Here are my thoughts on this pattern.
I like the jacket.
I am glad I made it and will wear it a lot. It's corduroy as the pattern suggested, despite the bulk of the many top-stitched pleats at the back, it isn't too puffy as I had feared.
Of course the back detail will date a bit. It is sort of the last vestiges of the empire look but because it's in the back I am hoping not quite as distinctly that. For the couple of years I will probably wear this to death I think it is more interesting than a simple camp coat would be.
It felt odd to be working in corduroy. I can't remember the last time I sewed this fabric. To me it is sort of a fabric from my past. When we were kids my grandmother and mother used to make us spring and fall jackets out of this stuff, lined with flannel to go with the corduroy pants we wore for our entire childhoods. It's tough stuff and actually so easy to sew like all cottons.
I have written before, and won't rave again, on the dumbness of a pattern that is obviously a warm type jacket without included pattern pieces for lining. I made my own in the easiest way possible out of Kasha lining - you know satin stuff on one side and flannel on the other. It is Nova Scotia after all and the leaves are turning.
Here is my cheater lining technique:
1. Cut out one of everything but the collar in lining. I bagged and lined the pockets.
2. Because of the large back piece with all those pleats I didn't want to trap and pull that with a straight lining so I trimmed about 12" from the centre back and made what is still a large box pleat in the lining piece that attaches to the yoke. Here is a bright picture:
3. I turned under the long unnotched edge of the facing and top-stitched that to the front lining pieces to save myself the thinking time of calculating the seam allowances to connect the two. This added two layers of bulk to the facing area but I don't mind that - just beefed up the interfacing and actually gives the front nice support.
4. I have bagged linings a million times but don't do that much anymore. I find the lining shifts a bit and I have to sometimes pull the sleeves down or worse the sleeve linings seem too short and hike up the sleeves a bit. So here I stitched the sleeve lining by machine to the armhole seam allowances and slip stitched the bottom of the lining to the inside of the sleeve hem so I could control the ease of the lining. I made a box pleat of the sleeve lining at the top of the sleeve cap to deal with the ease.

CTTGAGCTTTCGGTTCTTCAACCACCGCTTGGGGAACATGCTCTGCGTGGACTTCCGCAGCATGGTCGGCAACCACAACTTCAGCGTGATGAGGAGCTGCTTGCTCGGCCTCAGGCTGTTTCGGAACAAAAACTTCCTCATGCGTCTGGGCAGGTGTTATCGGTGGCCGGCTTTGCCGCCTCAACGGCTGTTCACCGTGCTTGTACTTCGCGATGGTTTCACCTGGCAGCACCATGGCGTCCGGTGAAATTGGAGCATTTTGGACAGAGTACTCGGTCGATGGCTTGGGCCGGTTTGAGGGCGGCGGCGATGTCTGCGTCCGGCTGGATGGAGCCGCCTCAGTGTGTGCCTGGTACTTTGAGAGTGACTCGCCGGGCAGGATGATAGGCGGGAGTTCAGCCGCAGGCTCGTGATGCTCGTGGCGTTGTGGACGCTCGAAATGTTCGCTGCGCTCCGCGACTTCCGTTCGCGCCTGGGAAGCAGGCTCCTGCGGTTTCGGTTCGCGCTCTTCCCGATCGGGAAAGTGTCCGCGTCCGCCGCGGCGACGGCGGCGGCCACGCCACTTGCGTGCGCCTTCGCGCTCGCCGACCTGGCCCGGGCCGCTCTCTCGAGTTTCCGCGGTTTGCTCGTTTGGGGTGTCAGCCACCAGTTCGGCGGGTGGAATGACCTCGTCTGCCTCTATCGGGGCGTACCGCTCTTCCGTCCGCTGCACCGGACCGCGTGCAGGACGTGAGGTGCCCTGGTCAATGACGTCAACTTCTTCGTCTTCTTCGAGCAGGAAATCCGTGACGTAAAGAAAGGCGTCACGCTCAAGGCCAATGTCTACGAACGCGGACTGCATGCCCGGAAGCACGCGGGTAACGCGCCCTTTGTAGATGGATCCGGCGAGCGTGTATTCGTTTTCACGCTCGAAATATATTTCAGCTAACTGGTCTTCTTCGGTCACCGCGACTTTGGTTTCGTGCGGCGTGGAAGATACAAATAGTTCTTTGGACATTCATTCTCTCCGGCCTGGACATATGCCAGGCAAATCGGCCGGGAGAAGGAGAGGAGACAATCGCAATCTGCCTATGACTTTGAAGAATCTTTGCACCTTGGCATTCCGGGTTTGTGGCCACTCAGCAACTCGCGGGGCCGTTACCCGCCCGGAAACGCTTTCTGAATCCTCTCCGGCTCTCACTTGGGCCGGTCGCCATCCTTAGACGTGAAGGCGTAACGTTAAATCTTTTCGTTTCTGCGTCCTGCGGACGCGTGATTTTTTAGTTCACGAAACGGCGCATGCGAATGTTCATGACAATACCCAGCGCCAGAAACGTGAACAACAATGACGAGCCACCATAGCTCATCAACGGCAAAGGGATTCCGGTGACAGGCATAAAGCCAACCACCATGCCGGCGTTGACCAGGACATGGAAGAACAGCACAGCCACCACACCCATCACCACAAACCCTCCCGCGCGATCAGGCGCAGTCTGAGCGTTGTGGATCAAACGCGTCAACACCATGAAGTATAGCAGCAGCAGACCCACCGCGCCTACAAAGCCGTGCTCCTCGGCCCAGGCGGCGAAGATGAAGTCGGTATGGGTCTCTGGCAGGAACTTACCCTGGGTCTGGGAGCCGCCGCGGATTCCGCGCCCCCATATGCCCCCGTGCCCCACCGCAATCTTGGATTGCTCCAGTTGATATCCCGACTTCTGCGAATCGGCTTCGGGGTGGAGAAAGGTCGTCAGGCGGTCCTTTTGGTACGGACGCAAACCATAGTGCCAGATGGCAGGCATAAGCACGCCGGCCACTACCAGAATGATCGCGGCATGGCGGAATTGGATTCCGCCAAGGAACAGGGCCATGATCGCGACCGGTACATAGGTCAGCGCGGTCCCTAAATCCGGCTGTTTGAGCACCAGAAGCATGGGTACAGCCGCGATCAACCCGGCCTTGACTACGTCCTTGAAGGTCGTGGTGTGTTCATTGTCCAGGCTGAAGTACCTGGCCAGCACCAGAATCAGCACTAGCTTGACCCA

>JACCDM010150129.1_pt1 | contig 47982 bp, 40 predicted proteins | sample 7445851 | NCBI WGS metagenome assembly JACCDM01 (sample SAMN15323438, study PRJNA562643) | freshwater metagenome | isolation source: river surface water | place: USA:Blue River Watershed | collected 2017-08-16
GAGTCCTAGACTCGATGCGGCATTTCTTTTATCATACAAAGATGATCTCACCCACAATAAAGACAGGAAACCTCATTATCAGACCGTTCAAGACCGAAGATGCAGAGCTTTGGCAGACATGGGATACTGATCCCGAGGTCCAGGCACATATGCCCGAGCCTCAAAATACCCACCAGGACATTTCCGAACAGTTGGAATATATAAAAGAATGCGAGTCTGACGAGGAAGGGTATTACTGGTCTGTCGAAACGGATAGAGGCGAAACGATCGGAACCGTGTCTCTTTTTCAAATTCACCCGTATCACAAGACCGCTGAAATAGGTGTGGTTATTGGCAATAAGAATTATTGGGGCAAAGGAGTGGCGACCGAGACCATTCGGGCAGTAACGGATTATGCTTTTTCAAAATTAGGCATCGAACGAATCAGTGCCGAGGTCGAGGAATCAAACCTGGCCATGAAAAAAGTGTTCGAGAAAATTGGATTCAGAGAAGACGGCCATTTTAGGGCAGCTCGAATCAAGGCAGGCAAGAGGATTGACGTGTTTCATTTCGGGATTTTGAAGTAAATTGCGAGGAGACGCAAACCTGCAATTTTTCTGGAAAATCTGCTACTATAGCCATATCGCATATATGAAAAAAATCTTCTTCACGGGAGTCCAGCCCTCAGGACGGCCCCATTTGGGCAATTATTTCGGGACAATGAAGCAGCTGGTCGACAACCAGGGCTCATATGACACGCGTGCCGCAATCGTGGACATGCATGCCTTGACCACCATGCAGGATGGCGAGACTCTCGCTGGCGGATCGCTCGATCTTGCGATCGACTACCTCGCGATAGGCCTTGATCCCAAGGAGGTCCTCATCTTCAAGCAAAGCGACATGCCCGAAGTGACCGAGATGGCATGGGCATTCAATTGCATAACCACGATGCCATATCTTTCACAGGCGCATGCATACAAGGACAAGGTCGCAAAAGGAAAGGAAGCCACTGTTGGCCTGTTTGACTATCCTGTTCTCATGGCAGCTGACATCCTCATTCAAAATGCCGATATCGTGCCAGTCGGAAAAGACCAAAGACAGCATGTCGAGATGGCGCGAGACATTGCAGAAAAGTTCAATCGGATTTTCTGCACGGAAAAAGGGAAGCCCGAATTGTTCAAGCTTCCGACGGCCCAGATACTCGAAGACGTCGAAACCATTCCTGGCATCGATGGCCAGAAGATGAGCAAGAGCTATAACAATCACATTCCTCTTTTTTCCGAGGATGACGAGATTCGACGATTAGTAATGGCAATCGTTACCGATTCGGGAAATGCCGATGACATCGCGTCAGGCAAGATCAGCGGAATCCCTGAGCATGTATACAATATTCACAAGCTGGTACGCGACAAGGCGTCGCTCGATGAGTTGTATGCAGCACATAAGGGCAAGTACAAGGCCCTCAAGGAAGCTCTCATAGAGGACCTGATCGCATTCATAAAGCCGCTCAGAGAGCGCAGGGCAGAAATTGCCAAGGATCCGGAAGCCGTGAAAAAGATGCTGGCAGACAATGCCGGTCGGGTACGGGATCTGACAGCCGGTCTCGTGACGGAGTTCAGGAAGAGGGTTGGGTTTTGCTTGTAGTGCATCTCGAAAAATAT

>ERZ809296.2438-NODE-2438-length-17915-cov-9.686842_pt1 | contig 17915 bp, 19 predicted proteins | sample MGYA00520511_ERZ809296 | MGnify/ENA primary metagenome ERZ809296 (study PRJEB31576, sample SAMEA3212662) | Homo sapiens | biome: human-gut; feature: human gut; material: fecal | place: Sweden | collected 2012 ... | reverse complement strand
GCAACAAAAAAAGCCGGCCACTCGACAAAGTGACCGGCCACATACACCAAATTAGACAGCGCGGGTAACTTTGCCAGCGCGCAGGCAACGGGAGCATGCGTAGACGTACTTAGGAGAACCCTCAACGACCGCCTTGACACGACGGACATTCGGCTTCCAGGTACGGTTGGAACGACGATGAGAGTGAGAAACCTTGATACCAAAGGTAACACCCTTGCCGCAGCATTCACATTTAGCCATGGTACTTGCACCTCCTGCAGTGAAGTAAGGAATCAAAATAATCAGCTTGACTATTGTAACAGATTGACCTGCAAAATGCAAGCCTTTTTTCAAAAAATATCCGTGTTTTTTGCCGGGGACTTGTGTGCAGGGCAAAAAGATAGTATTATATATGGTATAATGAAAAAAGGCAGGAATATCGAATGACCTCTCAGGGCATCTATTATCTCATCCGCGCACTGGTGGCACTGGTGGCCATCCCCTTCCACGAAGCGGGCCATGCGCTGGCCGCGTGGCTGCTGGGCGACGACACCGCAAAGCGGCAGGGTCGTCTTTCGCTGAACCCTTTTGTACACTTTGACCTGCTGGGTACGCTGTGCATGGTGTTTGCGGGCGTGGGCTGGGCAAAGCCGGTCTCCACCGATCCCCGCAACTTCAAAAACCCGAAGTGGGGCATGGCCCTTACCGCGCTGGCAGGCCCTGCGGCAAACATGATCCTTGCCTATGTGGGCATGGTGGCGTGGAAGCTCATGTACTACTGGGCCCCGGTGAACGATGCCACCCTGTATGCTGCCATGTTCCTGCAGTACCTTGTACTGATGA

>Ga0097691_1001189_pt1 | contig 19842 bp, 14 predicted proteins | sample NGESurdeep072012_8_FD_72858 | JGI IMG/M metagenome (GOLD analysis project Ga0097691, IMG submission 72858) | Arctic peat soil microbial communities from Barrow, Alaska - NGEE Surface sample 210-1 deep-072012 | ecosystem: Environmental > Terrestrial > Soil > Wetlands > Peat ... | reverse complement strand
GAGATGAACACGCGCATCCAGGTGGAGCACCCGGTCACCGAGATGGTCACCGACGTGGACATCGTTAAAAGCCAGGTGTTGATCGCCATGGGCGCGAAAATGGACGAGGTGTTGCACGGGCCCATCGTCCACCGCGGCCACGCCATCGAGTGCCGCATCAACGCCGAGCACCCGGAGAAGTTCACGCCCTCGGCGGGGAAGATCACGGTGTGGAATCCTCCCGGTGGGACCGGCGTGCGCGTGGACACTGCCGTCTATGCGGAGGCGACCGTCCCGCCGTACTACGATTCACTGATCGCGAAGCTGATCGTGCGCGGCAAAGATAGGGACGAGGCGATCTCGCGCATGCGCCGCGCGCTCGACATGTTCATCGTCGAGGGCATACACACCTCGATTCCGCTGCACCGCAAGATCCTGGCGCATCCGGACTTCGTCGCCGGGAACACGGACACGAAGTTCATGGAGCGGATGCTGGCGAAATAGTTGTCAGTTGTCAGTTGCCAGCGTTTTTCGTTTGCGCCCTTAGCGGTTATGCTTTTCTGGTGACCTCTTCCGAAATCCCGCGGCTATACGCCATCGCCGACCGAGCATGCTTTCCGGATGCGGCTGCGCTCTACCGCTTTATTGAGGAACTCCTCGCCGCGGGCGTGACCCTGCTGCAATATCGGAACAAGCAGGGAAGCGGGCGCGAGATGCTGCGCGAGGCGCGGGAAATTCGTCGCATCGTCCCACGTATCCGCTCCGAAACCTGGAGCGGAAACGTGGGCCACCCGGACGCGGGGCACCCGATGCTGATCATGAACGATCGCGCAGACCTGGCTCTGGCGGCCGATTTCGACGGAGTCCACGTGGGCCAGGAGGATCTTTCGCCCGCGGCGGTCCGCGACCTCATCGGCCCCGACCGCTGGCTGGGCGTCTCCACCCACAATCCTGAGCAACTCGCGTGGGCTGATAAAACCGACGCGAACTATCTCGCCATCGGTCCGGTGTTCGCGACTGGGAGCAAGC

5. I stitched the lining/facing body unit in after having machine hemmed it. Of course the lining takes the place of the back neck facing and it is neat.
6. I then turned under and slip stitched the seam allowances of the lining body around the sleeve top. I realize most instructions that have you sew the lining in around the sleeve top have you do this in a different way - machine stitch the body to the armhole and then slipstitch in the sleeve top but I don't like doing this. You have to ease in the sleeve cap with hand stitches etc. and that requires care and thinking - so much easier to deal with the straight body raw edges.
So that's the lining, and it works.
Only other caution I would note about this pattern is that the sleeves are surprisingly narrow at the wrists. It was OK for me because I felt this would make the jacket warmer (and again where are the lining pieces?) but you might want to check this for individual fit. Also one view of this pattern shows the shaped sleeve bottoms rolled up like a cuff and they are too short to do this. I had to do what is shown in other views and have them down to make this sleeve long enough.
If you want a cuff, add.
Finally there is a fair bit of weight at the back with those pleats so shoulder fit is important if you want to be comfortable. If you typically do a straight or sloped shoulder adjustment make sure you do it here.
That's it. A very practical, slightly stylish, probably date stamped garment that is perfect for the casual side of my life.